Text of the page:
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Part 1—Career Exploration

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2 Part 1—Career Exploration
Chapter 1 Making the Transition from School to Career

3 Chapter Objectives Identify what students should consider when trying to make a career decision. Explain how a work-based learning program is organized. List the purpose and types of work-based learning programs available. Describe the benefits of the work-based learning programs for students and employers. Identify the career knowledge and skills that all students should develop.

4 Key Concepts To find the job that is right for you, you will need to explore the options available. Work-based learning programs can help you prepare for the world of work. Participating in a work-based learning experience has many benefits. Career clusters knowledge and skills and transferable skills can help you succeed on the job.

5 Exploring the World of Work
Job: A task performed by a worker, usually to earn money. Occupation: Work that requires the use of related skills and experience. Career: A progression of related occupations that results in employment and personal growth. Ways to decide which type of job is best for you include: Career events. Field trips. Job shadowing. Volunteering.

6 The Career Clusters Career clusters: The 16 groups of occupational and career specialties that are similar to each other by common interests. Each cluster includes several career directions called career pathways. Occupations in each pathway range from entry-level to very challenging. Careers in each pathway require a set of common knowledge and skills. Related careers require similar programs of study.

7 Workplace Exploration
Attend career events at school. Listen to expert speakers talk about their field. Take field trips to different employers in the community. Volunteer at nonprofit operations in your community. Job shadowing: Following a worker on the job and observing what that job involves.

8 Opportunities to Learn on the Job
Work-based learning programs: Provide students with job training; also called school-to-career programs. Program coordinator: A special teacher or counselor at the school assigned to each student. continued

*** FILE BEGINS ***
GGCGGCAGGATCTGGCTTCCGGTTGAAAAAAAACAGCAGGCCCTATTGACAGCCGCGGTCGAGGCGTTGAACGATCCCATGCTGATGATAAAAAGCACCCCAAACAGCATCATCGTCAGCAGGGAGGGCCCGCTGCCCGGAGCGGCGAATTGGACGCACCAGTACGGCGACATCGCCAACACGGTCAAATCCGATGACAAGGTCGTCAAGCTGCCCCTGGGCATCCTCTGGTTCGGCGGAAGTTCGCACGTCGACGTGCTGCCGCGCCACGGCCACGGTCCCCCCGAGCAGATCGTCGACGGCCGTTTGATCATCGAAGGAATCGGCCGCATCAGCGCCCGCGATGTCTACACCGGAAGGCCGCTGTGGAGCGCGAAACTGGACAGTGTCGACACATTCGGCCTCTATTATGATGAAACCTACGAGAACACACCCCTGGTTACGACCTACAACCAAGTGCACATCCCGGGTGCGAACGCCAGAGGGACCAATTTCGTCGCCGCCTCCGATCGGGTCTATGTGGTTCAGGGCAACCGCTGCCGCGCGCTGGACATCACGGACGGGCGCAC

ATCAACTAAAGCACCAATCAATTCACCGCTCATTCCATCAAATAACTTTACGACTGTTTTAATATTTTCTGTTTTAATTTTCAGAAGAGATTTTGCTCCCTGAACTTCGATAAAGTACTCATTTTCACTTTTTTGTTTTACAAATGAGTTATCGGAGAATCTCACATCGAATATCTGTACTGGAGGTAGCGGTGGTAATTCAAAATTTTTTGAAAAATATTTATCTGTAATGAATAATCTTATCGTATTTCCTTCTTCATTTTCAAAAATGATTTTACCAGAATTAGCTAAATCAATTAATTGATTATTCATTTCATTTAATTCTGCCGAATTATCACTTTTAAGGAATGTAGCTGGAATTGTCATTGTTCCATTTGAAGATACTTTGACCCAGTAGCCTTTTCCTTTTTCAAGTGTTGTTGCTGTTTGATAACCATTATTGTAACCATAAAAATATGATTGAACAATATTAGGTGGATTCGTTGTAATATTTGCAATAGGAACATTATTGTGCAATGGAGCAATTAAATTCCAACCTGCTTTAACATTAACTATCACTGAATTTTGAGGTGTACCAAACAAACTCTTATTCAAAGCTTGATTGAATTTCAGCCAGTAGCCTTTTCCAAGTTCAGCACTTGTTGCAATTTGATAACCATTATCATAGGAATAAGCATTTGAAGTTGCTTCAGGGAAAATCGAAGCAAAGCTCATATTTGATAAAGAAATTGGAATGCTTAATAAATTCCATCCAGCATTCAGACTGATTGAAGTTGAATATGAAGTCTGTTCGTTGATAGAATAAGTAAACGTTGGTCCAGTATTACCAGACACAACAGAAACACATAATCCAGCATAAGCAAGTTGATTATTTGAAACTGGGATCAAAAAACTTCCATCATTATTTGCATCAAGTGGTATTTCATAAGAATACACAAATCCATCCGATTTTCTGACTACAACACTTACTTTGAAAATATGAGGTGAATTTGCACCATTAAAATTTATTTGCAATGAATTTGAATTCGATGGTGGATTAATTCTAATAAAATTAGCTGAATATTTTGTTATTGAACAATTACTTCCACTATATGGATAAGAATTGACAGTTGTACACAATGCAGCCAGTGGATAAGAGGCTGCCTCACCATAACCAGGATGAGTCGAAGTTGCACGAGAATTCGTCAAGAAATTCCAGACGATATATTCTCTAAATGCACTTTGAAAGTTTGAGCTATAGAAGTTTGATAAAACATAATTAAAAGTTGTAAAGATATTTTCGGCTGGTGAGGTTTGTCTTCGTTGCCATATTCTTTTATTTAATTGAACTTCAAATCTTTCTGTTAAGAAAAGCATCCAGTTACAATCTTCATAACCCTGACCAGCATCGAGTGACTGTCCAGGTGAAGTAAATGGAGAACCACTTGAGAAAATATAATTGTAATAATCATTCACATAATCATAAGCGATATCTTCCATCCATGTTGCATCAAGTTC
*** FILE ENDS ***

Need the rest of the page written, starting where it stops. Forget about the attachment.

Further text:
9 Opportunities to Learn on the Job
Training station: A job site where a student works to learn job skills. Supervisor: A student’s boss in the workplace. Work-based mentor: An assistant assigned to answer the student’s day-to-day questions; also called a training sponsor. Types of work-based learning include: Cooperative education programs. Internships.

10 Cooperative Education
Cooperative education: A school program that prepares students for an occupation while getting paid. Students take classes half a day, work half a day, and take a cooperative education class. The co-op class and work experience earn the student graduation credit.

11 Internship Internship: Paid or unpaid work for a specific amount of time. No formal class is attended, but credit toward graduation is earned. The duties may be very routine, or they may focus on specialized projects.

12 Benefits of Learning on the Job
Gaining on-the-job experience. Acquiring marketable skills. Recognizing career goals. Learning to work with others. Earning money.

13 Preparing for Career Success
Companies try to hire workers who have knowledge and skills for workplace success. Career knowledge and skills. Transferable skills.

14 Career Knowledge and Skills
Knowing how to read, write, make presentations, and listen well; and use math and science principles. Using illustrations to convey complex concepts. Analyzing, synthesizing, and evaluating data. Using Internet searches, presentation software, and writing/publishing applications. Understanding the roles within the team, work unit, department, and organization. Academic foundations Communications Problem solving and critical thinking Information technology applications Systems continued

15 Career Knowledge and Skills
Knowing and following the procedures required by health and safety codes. Demonstrating integrity, perseverance, self-discipline, and responsibility. Behaving in ways that are appropriate for the workplace. Recognizing what needs to be learned or accomplished to gain a promotion. Correctly using the technology systems and equipment common to a chosen career. Safety, health, and environment Leadership and teamwork Ethics and legal responsibilities Employability and career development Technical skills

16 Transferable Skills Transferable skills: Skills used in more than one job. Having transferable skills helps people move from one job to another. Leadership and problem-solving skills are examples. Transferable skills make you more capable and help expand your workplace know-how.

17 Thinking Back How do you plan to make the transition from school to career? What are the sequential steps in that plan? If you do not have a plan yet, why not?

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